Water Resources Research Act Program

Details for Project ID 2019GA060B

Assessing Georgia water resources using satellite data and novel precipitation metrics

Institute: Georgia
Year Established: 2019 Start Date: 2019-05-31 End Date: 2020-05-30
Total Federal Funds: $17,942 Total Non-Federal Funds: $43,934

Principal Investigators: Marshall Shepherd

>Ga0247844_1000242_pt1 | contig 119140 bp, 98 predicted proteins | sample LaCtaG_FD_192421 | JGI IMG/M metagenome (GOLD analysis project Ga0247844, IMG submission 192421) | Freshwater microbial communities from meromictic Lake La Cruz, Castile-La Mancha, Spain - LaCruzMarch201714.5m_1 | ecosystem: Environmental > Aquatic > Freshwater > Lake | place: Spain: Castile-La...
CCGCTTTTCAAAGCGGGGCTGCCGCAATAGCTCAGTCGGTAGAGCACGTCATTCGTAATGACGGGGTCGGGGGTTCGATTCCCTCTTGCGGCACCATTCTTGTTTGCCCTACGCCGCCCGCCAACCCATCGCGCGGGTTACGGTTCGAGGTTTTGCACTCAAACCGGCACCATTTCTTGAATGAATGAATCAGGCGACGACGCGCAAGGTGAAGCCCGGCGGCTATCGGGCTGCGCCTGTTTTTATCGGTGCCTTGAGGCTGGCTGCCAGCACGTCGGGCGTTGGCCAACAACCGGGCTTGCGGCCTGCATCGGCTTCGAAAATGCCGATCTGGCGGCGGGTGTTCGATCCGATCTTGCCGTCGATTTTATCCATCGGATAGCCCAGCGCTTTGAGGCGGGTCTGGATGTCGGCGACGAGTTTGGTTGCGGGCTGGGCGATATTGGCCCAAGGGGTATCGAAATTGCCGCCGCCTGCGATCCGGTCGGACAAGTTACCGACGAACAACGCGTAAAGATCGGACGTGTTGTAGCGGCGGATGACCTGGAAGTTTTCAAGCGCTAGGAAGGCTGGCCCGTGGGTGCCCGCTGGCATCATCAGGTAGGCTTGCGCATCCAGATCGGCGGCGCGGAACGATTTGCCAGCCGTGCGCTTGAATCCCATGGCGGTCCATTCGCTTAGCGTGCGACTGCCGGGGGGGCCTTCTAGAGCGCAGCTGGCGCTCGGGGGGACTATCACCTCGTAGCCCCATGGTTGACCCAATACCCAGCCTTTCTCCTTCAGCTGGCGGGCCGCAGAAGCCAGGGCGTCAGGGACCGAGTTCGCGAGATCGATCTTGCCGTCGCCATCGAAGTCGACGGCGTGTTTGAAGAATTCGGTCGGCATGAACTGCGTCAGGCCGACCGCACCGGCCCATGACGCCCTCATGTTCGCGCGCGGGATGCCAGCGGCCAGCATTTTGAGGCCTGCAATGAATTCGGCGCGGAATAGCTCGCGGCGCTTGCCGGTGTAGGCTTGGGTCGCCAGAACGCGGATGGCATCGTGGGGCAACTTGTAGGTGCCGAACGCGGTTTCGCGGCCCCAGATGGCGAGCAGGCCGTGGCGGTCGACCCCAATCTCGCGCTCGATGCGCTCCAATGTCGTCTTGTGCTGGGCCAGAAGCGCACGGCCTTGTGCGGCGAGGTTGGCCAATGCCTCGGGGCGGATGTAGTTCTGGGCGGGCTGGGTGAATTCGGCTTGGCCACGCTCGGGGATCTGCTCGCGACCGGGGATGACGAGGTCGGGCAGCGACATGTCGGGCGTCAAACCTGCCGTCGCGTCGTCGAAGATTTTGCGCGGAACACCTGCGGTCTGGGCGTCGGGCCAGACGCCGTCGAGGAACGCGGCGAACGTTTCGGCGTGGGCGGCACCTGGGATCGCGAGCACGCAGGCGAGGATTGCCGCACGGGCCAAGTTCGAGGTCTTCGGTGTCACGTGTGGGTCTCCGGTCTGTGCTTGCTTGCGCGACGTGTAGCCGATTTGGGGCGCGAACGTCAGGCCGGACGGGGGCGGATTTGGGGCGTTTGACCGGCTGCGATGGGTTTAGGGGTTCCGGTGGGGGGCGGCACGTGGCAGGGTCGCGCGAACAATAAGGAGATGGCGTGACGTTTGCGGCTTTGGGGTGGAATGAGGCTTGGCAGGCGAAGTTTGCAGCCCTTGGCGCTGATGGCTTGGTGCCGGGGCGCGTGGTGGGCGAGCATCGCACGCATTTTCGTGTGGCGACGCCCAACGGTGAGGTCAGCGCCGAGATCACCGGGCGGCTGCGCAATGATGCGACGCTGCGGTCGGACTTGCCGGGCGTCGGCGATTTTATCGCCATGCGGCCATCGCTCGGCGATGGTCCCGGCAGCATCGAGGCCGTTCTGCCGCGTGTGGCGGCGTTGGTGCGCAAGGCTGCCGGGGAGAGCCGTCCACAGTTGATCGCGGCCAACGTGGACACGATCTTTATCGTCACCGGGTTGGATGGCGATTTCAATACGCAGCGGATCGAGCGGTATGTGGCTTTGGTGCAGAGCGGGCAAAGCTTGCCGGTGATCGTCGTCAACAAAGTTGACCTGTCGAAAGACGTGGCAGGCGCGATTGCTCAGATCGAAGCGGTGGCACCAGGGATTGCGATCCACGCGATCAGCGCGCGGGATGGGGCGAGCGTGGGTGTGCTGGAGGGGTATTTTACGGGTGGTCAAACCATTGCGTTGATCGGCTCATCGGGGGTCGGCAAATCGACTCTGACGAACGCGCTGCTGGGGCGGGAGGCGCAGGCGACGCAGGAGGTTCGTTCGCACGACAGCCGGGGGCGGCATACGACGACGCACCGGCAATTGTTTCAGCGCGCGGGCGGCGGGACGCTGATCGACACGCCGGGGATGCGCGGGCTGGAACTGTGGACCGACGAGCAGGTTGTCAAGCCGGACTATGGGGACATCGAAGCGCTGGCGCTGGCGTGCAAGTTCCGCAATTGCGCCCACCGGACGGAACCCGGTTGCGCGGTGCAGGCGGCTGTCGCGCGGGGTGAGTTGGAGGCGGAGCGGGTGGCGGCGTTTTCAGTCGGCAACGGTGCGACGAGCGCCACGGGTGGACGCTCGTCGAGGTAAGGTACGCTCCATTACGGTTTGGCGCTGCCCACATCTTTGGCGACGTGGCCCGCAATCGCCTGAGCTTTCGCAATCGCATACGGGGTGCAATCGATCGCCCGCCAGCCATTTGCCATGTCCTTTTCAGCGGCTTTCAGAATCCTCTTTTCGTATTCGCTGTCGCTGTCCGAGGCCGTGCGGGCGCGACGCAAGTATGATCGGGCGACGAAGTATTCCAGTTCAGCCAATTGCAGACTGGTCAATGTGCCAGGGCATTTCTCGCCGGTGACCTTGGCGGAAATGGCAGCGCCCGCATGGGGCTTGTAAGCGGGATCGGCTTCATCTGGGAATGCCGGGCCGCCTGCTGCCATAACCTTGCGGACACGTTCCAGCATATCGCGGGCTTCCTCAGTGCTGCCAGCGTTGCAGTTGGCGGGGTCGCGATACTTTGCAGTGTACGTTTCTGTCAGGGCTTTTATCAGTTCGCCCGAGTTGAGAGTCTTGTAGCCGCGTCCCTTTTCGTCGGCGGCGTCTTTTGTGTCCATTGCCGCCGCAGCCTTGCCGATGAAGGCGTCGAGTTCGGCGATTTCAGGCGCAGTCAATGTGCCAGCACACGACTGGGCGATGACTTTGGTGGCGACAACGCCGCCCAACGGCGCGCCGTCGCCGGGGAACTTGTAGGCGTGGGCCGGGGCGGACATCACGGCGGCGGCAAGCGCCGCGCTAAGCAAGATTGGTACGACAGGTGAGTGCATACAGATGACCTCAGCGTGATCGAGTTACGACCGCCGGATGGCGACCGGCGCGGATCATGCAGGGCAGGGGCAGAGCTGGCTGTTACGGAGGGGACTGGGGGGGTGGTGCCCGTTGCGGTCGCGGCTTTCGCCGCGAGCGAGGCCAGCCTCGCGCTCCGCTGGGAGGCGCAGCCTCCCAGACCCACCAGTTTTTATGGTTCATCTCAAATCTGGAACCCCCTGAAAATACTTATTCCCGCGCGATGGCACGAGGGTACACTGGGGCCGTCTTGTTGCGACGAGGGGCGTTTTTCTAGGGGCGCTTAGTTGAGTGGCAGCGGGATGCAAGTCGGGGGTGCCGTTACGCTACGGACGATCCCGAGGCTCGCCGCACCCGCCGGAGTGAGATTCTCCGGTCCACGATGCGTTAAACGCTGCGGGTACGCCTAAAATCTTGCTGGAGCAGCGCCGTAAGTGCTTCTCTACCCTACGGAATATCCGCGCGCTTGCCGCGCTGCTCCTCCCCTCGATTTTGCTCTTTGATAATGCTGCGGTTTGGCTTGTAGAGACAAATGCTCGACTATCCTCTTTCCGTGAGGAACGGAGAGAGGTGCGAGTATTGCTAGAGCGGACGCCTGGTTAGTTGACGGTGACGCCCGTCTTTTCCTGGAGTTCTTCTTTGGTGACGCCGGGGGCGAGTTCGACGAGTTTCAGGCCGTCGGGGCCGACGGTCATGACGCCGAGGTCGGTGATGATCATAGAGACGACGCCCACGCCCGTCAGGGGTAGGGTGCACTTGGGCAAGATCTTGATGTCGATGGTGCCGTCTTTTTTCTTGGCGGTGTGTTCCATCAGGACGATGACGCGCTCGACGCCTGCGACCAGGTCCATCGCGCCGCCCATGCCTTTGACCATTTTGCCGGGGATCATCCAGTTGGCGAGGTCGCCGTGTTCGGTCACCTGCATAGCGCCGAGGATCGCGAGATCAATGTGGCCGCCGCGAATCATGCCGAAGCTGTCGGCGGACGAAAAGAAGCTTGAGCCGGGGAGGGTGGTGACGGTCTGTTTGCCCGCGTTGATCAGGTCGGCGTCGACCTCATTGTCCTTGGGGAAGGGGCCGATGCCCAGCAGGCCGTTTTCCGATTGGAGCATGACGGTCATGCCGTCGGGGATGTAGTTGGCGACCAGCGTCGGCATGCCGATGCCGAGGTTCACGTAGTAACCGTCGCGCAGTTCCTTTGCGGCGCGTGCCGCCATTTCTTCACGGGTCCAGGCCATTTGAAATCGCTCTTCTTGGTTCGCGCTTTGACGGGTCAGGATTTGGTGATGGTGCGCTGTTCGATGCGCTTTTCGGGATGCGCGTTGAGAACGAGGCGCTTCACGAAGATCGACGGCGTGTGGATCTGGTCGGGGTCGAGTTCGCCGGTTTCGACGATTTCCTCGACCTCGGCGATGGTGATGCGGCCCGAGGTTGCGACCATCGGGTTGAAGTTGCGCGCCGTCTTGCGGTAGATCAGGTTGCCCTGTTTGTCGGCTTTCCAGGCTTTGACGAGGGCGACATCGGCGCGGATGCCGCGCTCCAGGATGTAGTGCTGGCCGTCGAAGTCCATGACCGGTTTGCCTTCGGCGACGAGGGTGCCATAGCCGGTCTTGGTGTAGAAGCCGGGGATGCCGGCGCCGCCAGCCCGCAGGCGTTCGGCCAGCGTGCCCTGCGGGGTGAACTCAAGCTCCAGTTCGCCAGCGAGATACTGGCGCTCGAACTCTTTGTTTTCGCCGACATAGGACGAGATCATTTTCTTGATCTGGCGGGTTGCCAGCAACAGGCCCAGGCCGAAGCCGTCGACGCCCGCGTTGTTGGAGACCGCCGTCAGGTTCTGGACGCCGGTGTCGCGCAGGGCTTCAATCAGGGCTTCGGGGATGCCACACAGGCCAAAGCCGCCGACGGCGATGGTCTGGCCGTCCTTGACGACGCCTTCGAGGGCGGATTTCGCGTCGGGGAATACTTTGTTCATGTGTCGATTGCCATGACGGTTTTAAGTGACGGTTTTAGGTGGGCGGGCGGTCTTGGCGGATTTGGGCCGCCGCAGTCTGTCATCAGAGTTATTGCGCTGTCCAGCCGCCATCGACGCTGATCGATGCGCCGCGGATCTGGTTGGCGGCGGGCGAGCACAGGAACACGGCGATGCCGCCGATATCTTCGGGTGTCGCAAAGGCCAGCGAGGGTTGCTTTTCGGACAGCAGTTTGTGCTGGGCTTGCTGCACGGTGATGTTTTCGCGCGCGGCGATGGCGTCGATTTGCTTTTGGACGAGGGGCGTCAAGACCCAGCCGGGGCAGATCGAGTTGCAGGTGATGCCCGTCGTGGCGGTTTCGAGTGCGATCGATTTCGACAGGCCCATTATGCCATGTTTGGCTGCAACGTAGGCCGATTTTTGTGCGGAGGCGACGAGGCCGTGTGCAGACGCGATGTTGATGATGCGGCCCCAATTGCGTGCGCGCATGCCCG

Abstract: Agriculture in Georgia is a multi-billion dollar industry. In addition to the variety of crops grown throughout the state, animals are an important part of the agricultural sector. Livestock (cattle, goats, hogs, and sheep) and poultry combined generated over $25 billion in revenue for the state in 2010. In 2005, it was estimated that livestock animals withdrew 67 Mgal/day, where 89% of withdrawals were from surface-water sources and 11% from groundwater sources. The public-supply consumed 1,180 Mgal/day where 78% of accounted withdrawals were from surface water sources and 22% were from groundwater sources. Though livestock is a relatively small fraction of the total water withdrawals for the state of Georgia (5,741 Mgal/day) in comparison to the public-supply, livestock and their products (i.e., dairy, eggs) are responsible for nearly half (49.6%) of the revenue generated in the agricultural sector. Georgia’s most recent and devastating drought on record for the state occurred in 2007. Over 50% of the state experienced exceptional drought conditions and there were shortages of water in many of the rivers, streams, and reservoirs. The drought ultimately cost the state $1.3 billion in economic damage, where $787.2 million came from agricultural production loss and forced many farmers to shrink their herds of cattle. Droughts create significant shortages of water for human, cattle, and broiler populations. Cattle populations in particular suffer during times of drought when lack of rainfall results in insufficient growth of forage for grazing and farmers are often forced to cull their herds. Additionally, shortages of water resulted in increased cost of water for the general public. Shepherd et al. (2016) developed the Precipitation Per Person (PPP) metric, which is a novel measurement to assess water resources. PPP will be utilized in this study to evaluate the precipitation for Georgia’s populations. PPP is especially valuable to understand potential water resource supply and demand changes as a function of growing populations. The United States Census Bureau reports that Georgia grew from 9,688,690 people in 2010 to 10,429,379 people in 2017, therefore increasing the demand for freshwater. Building upon the Shepherd et al. PPP metric, a precipitation per livestock (PPL) metric will be prototyped for the state of Georgia. There is a need to establish a metric to quantify precipitation for livestock populations as livestock significantly contributes to Georgia’s agricultural economy. Precipitation minus evapotranspiration minus consumption (P-E-consumption) metrics will also be calculated for the state, which provides a better representation of available water availability based off of PPP and PPL metrics.